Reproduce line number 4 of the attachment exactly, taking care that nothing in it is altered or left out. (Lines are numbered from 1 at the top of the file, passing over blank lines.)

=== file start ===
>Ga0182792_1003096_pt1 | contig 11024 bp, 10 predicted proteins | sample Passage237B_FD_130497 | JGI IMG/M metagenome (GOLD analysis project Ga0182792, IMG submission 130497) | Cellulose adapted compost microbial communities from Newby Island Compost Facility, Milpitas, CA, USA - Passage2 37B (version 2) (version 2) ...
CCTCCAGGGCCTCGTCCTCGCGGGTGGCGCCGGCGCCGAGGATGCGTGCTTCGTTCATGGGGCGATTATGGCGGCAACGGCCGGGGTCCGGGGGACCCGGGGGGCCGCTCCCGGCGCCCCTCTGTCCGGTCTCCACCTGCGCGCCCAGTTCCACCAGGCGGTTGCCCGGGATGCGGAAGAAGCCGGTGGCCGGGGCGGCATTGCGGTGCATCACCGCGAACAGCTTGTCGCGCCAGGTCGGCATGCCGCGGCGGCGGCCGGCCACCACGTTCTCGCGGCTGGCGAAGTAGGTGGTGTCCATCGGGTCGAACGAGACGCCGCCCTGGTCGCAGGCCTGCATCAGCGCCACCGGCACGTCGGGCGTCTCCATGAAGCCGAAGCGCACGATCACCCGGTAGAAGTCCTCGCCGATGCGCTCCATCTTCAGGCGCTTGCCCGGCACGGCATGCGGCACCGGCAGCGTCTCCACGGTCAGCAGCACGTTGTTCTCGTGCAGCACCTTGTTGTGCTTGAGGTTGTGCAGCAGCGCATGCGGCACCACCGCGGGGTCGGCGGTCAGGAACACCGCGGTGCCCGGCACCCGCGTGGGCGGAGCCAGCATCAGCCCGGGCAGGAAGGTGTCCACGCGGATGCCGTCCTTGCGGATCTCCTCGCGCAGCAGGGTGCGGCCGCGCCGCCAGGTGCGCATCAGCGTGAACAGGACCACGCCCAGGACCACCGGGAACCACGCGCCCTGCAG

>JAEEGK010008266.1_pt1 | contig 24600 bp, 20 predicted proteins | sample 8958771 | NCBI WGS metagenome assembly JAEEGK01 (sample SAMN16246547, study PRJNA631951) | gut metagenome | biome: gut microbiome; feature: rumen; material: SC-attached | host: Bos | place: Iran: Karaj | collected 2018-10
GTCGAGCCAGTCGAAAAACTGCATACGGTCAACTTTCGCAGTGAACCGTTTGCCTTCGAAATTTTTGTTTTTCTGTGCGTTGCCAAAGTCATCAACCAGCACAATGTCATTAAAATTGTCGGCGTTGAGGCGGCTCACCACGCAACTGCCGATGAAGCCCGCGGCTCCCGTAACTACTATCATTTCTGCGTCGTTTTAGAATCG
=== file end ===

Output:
GTCGAGCCAGTCGAAAAACTGCATACGGTCAACTTTCGCAGTGAACCGTTTGCCTTCGAAATTTTTGTTTTTCTGTGCGTTGCCAAAGTCATCAACCAGCACAATGTCATTAAAATTGTCGGCGTTGAGGCGGCTCACCACGCAACTGCCGATGAAGCCCGCGGCTCCCGTAACTACTATCATTTCTGCGTCGTTTTAGAATCG